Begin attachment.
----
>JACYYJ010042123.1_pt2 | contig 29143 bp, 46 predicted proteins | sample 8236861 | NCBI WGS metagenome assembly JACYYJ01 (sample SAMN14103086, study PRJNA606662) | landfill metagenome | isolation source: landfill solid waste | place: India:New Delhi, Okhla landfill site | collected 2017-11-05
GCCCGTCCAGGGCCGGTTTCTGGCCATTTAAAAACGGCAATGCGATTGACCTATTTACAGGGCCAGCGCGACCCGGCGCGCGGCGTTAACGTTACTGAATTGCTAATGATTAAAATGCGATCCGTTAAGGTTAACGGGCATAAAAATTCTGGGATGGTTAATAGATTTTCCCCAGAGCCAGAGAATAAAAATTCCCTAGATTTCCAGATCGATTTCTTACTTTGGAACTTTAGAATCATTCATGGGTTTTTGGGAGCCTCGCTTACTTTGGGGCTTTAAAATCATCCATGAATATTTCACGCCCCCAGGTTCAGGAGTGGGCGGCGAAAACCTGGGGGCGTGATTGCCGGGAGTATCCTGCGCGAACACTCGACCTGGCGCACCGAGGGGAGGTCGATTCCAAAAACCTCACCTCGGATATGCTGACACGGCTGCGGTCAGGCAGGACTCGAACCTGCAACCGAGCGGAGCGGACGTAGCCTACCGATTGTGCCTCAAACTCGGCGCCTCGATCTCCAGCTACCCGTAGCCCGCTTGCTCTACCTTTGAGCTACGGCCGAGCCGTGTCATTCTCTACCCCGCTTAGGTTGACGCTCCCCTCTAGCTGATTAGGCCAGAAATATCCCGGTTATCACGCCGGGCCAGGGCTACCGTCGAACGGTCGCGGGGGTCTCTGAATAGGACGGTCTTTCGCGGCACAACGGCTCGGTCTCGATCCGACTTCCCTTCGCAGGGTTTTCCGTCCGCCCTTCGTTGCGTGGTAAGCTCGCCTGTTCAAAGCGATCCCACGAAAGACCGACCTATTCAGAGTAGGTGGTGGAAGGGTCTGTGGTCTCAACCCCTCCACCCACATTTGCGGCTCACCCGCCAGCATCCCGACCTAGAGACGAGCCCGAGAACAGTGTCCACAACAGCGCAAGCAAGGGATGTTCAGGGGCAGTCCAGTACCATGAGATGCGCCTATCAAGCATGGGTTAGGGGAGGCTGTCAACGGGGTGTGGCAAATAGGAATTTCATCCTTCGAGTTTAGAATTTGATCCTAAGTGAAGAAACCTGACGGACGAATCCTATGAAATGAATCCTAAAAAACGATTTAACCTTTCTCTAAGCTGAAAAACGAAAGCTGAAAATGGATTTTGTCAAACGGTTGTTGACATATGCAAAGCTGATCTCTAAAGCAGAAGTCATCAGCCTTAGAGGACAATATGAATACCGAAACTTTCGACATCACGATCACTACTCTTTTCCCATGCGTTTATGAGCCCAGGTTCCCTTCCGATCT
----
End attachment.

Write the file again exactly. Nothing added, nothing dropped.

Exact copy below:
>JACYYJ010042123.1_pt2 | contig 29143 bp, 46 predicted proteins | sample 8236861 | NCBI WGS metagenome assembly JACYYJ01 (sample SAMN14103086, study PRJNA606662) | landfill metagenome | isolation source: landfill solid waste | place: India:New Delhi, Okhla landfill site | collected 2017-11-05
GCCCGTCCAGGGCCGGTTTCTGGCCATTTAAAAACGGCAATGCGATTGACCTATTTACAGGGCCAGCGCGACCCGGCGCGCGGCGTTAACGTTACTGAATTGCTAATGATTAAAATGCGATCCGTTAAGGTTAACGGGCATAAAAATTCTGGGATGGTTAATAGATTTTCCCCAGAGCCAGAGAATAAAAATTCCCTAGATTTCCAGATCGATTTCTTACTTTGGAACTTTAGAATCATTCATGGGTTTTTGGGAGCCTCGCTTACTTTGGGGCTTTAAAATCATCCATGAATATTTCACGCCCCCAGGTTCAGGAGTGGGCGGCGAAAACCTGGGGGCGTGATTGCCGGGAGTATCCTGCGCGAACACTCGACCTGGCGCACCGAGGGGAGGTCGATTCCAAAAACCTCACCTCGGATATGCTGACACGGCTGCGGTCAGGCAGGACTCGAACCTGCAACCGAGCGGAGCGGACGTAGCCTACCGATTGTGCCTCAAACTCGGCGCCTCGATCTCCAGCTACCCGTAGCCCGCTTGCTCTACCTTTGAGCTACGGCCGAGCCGTGTCATTCTCTACCCCGCTTAGGTTGACGCTCCCCTCTAGCTGATTAGGCCAGAAATATCCCGGTTATCACGCCGGGCCAGGGCTACCGTCGAACGGTCGCGGGGGTCTCTGAATAGGACGGTCTTTCGCGGCACAACGGCTCGGTCTCGATCCGACTTCCCTTCGCAGGGTTTTCCGTCCGCCCTTCGTTGCGTGGTAAGCTCGCCTGTTCAAAGCGATCCCACGAAAGACCGACCTATTCAGAGTAGGTGGTGGAAGGGTCTGTGGTCTCAACCCCTCCACCCACATTTGCGGCTCACCCGCCAGCATCCCGACCTAGAGACGAGCCCGAGAACAGTGTCCACAACAGCGCAAGCAAGGGATGTTCAGGGGCAGTCCAGTACCATGAGATGCGCCTATCAAGCATGGGTTAGGGGAGGCTGTCAACGGGGTGTGGCAAATAGGAATTTCATCCTTCGAGTTTAGAATTTGATCCTAAGTGAAGAAACCTGACGGACGAATCCTATGAAATGAATCCTAAAAAACGATTTAACCTTTCTCTAAGCTGAAAAACGAAAGCTGAAAATGGATTTTGTCAAACGGTTGTTGACATATGCAAAGCTGATCTCTAAAGCAGAAGTCATCAGCCTTAGAGGACAATATGAATACCGAAACTTTCGACATCACGATCACTACTCTTTTCCCATGCGTTTATGAGCCCAGGTTCCCTTCCGATCT